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  ·   By Molly Stieber, For Our Future

Working People and Allies Will Join Together in Philadelphia for Feb. 24 Working People's Day of Action, AFL-CIO President Richard Trumka to Speak

Tens of thousands of people nationwide plan actions just days before Supreme Court will hear case meant to attack working people.

[PHILADELPHIA] – Leaders from the women’s and civil rights movements, labor unions, environmental justice groups, religious leaders and others recently announced plans to mobilize in Philadelphia as part of a massive nationwide day of action on February 24. The “Working People’s Day of Action,” convened by workers’ rights organization Jobs With Justice, will span events in dozens of cities across the country, with tens of thousands expected to join the call for an end to policies that rig the economy and political system against working people.

Inspired by Dr. King and the sanitation workers who went on strike in Memphis 50 years ago, the Working People’s Day of Action comes amid a resurgence in grassroots efforts to defend basic freedoms, including the right to join together in unions. In the past few weeks alone, the nation has witnessed transit equity actions honoring Rosa Parks, planned strikes by fast food workers across the South and the growth of movements calling attention to the intersection of economic and racial justice – including the I AM 2018 campaignand the Poor People’s Campaign. 

“The Working People’s Day of Action is about coming together to defend the freedoms that Dr. King fought and died for,” said Reverend Gregory Holston, executive director of POWER. “Freedom from want, freedom from hate, freedom to vote and freedom to join together in strong unions. These freedoms are under attack at a time when our voices are needed more than ever – at work, in our communities and at the ballot box.” 

The Working People’s Day of Action happens just days before the Supreme Court is expected to hear arguments in Janus v. AFSCME Council 31, a case funded by billionaires and corporate interests to attack the rights of working people.

In Philadelphia, local leaders from unions across the region will be joining workers from a wide range of professions at Thomas Paine Plaza for the Working People’s Day of Action. The day of action is intended to advance the unfinished work of Dr. King and spark political momentum in Philadelphia and across the country heading into the 2018 elections and beyond.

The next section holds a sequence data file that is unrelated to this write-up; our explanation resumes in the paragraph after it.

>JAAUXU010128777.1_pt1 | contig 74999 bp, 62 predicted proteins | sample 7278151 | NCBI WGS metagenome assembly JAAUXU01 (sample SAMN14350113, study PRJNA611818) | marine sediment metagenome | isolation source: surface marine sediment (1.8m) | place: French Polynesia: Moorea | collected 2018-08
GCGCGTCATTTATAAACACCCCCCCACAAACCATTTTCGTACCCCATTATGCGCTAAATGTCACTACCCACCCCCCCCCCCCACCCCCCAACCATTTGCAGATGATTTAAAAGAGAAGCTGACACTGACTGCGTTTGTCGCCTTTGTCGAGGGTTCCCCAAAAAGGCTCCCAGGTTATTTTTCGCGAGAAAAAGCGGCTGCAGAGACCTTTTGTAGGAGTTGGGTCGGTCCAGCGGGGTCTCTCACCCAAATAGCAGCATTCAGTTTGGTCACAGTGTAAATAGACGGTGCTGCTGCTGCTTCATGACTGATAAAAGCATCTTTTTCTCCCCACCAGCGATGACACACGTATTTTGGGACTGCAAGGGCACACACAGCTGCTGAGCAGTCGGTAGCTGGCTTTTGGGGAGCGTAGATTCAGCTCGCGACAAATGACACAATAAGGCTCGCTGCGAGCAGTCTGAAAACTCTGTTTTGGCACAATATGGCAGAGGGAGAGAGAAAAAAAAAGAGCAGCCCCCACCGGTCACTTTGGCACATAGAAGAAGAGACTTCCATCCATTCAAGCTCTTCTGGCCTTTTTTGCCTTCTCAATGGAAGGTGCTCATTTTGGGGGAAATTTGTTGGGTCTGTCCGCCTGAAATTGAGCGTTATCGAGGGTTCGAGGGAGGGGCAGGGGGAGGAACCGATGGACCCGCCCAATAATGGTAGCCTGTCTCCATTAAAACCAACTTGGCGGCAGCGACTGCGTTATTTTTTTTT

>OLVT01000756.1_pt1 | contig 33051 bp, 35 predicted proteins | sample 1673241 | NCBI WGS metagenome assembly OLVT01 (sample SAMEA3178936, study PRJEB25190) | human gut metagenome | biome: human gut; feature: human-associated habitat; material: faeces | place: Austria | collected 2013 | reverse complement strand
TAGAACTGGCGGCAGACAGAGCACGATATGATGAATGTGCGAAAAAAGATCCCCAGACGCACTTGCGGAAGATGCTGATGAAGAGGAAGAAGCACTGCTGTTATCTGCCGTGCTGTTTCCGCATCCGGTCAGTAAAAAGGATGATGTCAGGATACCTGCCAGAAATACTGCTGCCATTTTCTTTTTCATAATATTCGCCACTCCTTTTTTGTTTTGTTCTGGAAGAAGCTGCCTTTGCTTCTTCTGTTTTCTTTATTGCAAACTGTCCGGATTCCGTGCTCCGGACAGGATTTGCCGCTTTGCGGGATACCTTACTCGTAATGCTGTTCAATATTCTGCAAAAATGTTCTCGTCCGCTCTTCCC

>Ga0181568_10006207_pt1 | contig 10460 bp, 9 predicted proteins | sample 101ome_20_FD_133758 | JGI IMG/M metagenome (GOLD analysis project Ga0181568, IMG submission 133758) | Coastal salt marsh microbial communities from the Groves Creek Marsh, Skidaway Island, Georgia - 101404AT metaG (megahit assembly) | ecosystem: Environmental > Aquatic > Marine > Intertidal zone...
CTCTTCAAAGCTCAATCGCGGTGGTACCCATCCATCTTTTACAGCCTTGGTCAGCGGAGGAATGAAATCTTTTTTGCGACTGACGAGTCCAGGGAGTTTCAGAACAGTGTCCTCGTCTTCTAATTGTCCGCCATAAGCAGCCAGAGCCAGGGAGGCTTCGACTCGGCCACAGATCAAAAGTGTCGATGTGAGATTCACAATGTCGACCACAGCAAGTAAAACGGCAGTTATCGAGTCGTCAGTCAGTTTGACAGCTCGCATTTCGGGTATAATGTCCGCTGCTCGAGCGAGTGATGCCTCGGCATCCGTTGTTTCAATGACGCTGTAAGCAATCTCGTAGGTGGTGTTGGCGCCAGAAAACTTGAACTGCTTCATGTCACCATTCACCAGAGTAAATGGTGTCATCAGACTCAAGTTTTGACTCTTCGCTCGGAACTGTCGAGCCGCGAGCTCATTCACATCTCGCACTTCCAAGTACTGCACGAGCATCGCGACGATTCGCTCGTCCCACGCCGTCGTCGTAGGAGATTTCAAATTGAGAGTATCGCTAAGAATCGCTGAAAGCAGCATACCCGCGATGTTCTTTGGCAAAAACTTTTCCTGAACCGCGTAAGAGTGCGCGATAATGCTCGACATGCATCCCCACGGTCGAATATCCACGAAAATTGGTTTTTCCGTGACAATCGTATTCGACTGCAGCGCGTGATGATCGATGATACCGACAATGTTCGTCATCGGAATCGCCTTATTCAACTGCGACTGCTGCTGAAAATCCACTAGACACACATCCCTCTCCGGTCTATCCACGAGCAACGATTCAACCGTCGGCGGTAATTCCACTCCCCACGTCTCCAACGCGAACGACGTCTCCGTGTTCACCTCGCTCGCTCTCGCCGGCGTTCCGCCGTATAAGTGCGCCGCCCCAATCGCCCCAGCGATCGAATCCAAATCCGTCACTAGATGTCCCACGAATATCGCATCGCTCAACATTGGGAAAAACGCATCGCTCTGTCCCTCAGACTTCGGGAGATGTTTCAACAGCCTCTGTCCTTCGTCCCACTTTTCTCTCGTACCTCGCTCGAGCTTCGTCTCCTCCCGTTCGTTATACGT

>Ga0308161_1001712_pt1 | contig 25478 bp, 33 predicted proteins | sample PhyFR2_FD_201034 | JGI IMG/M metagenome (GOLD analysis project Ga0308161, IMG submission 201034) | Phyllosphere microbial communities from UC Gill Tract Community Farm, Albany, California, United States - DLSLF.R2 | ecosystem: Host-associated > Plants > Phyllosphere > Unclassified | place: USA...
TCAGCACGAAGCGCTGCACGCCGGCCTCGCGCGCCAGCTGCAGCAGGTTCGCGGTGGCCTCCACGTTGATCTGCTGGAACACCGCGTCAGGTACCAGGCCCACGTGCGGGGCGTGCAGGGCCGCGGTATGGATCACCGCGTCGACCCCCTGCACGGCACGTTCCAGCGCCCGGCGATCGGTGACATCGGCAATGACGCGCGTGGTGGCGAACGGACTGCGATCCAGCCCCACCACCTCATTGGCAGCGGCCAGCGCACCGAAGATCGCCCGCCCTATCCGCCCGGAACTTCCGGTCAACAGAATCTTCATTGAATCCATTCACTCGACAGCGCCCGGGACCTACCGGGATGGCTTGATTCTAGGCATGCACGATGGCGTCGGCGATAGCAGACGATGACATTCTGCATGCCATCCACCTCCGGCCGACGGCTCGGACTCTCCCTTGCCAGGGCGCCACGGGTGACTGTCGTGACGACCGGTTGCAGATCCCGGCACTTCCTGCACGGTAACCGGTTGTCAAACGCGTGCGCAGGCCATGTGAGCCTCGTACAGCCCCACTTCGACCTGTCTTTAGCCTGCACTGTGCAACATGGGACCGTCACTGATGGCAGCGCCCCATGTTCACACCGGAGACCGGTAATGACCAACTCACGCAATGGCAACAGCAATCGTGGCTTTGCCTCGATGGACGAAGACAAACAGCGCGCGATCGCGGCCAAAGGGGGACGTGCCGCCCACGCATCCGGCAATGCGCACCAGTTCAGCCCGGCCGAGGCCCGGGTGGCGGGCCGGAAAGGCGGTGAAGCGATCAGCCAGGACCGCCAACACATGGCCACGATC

As billionaires and corporate special interests, aided by the Trump Administration and Republicans in Congress, ramp up efforts to scale back labor and voting rights and the Supreme Court is scheduled to hear oral arguments in the Janus v. AFSCME Council 31 case, recent reports indicate that the economic and political systems continue to enrich only a few. Meanwhile, fewer than 40 percent of Americans can afford a minor emergency and more than 80 percent of the world’s wealth is going to the top 1 percent.

“If the Supreme Court rules in favor of the CEOs and special interest groups behind the Janus case, it will be easier for those in power to divide working people and limit our power in numbers,” said Pete Matthews, president, AFSCME District Council 33. “This country’s economic and political system has been rigged against working people for too long – especially women and people of color. Through unions, working people have a voice to win fair pay at work and defend their basic freedoms.”  

“Economic justice and security is a central rallying point for the scores of women who have been mobilizing across the country,” said Councilwoman Cherelle Parker, chair of Philadelphia City Council’s Committee on Labor and Civil Service. “Women in unions are more likely to receive equitable pay for their work and to have health insurance, paving the way for economic advancement. We also have a voice when things go wrong or when we face harassment on the job.”

In addition to Philadelphia, events are already planned in San Diego, Memphis, Washington, DC, Miami, Chicago, Detroit, Saint Paul, New York and Columbus.

“My friends and neighbors are working harder than ever, however too many of us are struggling to get ahead here in Philadelphia and in the Delaware Valley,” said Bonnee Breese Bentum, who has taught at the School District of Philadelphia for over 16 years. “Standing together on February 24 is just as important today as it was 50 years ago. Therefore, I, alongside so many working people can win dignity, a decent living, and make our voices heard. What we can't do alone, we can do together, I stand!”

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